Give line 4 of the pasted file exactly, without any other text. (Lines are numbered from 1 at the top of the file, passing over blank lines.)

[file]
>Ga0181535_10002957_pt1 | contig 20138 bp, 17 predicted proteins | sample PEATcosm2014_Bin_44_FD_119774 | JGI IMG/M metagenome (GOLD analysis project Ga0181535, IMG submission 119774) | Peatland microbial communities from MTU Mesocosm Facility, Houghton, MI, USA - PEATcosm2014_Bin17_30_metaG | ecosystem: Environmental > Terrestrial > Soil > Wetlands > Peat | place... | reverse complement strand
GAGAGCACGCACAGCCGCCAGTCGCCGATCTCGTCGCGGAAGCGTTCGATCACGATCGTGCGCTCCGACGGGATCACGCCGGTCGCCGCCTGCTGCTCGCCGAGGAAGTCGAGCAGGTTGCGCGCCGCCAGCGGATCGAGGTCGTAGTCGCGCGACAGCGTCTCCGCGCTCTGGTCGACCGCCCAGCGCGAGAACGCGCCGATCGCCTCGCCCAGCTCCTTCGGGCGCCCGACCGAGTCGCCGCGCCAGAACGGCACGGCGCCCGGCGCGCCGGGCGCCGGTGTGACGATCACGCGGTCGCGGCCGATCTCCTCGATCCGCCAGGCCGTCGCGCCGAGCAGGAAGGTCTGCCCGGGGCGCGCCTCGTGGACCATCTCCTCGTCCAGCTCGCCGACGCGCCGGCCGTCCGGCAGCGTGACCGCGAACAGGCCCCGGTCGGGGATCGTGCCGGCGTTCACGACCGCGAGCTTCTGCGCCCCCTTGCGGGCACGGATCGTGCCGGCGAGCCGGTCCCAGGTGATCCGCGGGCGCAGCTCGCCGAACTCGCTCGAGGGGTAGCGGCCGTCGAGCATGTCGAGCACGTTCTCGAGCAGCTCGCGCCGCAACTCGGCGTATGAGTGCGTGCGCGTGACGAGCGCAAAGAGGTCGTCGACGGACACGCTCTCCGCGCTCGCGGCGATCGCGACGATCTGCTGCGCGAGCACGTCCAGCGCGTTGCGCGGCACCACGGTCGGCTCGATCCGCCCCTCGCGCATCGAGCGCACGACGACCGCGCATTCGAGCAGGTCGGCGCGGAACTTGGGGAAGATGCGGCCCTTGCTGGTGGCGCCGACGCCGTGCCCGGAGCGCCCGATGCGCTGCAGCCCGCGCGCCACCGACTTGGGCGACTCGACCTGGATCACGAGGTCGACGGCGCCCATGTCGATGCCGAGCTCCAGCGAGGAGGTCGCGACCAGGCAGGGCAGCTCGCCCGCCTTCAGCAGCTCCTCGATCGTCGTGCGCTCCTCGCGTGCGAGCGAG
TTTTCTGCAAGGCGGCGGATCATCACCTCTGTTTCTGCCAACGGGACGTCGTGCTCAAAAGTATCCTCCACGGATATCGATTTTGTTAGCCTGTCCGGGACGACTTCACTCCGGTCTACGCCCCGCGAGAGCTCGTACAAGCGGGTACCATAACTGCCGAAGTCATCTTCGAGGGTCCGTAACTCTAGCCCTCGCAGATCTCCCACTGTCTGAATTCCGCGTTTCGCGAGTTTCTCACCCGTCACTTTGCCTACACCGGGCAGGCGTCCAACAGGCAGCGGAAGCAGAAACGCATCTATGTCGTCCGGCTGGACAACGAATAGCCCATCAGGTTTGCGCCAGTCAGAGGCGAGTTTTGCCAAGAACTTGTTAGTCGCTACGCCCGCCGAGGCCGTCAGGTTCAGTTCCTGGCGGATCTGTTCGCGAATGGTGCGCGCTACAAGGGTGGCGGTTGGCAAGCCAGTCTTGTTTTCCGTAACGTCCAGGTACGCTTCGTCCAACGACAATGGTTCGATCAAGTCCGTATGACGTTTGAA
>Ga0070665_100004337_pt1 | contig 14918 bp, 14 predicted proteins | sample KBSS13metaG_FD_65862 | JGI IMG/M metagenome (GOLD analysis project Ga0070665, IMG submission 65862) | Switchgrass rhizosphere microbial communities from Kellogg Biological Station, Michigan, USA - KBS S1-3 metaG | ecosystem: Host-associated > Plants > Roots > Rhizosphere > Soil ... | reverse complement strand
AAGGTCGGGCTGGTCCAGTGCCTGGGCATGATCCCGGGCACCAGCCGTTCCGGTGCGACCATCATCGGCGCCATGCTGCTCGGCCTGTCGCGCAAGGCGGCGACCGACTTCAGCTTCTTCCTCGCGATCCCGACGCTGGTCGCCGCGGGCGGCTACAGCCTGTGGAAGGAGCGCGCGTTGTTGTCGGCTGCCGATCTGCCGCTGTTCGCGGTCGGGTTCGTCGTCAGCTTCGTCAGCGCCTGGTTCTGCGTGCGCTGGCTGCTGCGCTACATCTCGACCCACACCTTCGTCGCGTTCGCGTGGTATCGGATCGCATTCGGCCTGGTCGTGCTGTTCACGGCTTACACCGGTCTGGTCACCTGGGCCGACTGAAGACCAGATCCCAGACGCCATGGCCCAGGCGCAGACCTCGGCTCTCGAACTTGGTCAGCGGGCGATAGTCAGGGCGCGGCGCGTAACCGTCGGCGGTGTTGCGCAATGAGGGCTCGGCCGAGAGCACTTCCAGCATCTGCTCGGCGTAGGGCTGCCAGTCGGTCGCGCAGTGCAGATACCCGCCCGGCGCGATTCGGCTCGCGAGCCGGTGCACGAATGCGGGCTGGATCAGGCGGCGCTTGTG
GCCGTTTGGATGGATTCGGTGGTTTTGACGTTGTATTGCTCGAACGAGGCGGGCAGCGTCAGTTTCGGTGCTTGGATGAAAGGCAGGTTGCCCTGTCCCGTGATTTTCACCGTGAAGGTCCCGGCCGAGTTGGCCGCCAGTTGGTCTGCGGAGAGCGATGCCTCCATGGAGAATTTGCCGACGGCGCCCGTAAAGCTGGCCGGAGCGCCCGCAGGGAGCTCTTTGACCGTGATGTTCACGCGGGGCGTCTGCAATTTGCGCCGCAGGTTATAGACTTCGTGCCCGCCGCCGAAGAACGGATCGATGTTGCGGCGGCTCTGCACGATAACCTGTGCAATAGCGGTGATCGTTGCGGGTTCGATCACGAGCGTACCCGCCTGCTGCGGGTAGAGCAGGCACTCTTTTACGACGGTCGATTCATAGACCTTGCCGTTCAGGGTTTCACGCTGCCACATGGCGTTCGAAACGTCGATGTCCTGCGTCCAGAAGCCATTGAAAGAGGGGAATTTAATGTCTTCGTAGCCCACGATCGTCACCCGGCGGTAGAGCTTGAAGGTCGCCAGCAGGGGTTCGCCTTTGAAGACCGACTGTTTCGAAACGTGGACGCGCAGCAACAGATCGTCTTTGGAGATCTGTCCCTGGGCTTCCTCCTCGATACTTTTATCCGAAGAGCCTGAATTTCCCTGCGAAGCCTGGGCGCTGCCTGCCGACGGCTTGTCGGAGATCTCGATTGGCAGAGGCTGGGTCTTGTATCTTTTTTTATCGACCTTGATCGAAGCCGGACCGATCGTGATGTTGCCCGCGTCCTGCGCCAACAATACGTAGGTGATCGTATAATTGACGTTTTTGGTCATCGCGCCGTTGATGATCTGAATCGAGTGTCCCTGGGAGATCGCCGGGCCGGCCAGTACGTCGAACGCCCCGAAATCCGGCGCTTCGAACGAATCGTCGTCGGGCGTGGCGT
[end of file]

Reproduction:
>Ga0070665_100004337_pt1 | contig 14918 bp, 14 predicted proteins | sample KBSS13metaG_FD_65862 | JGI IMG/M metagenome (GOLD analysis project Ga0070665, IMG submission 65862) | Switchgrass rhizosphere microbial communities from Kellogg Biological Station, Michigan, USA - KBS S1-3 metaG | ecosystem: Host-associated > Plants > Roots > Rhizosphere > Soil ... | reverse complement strand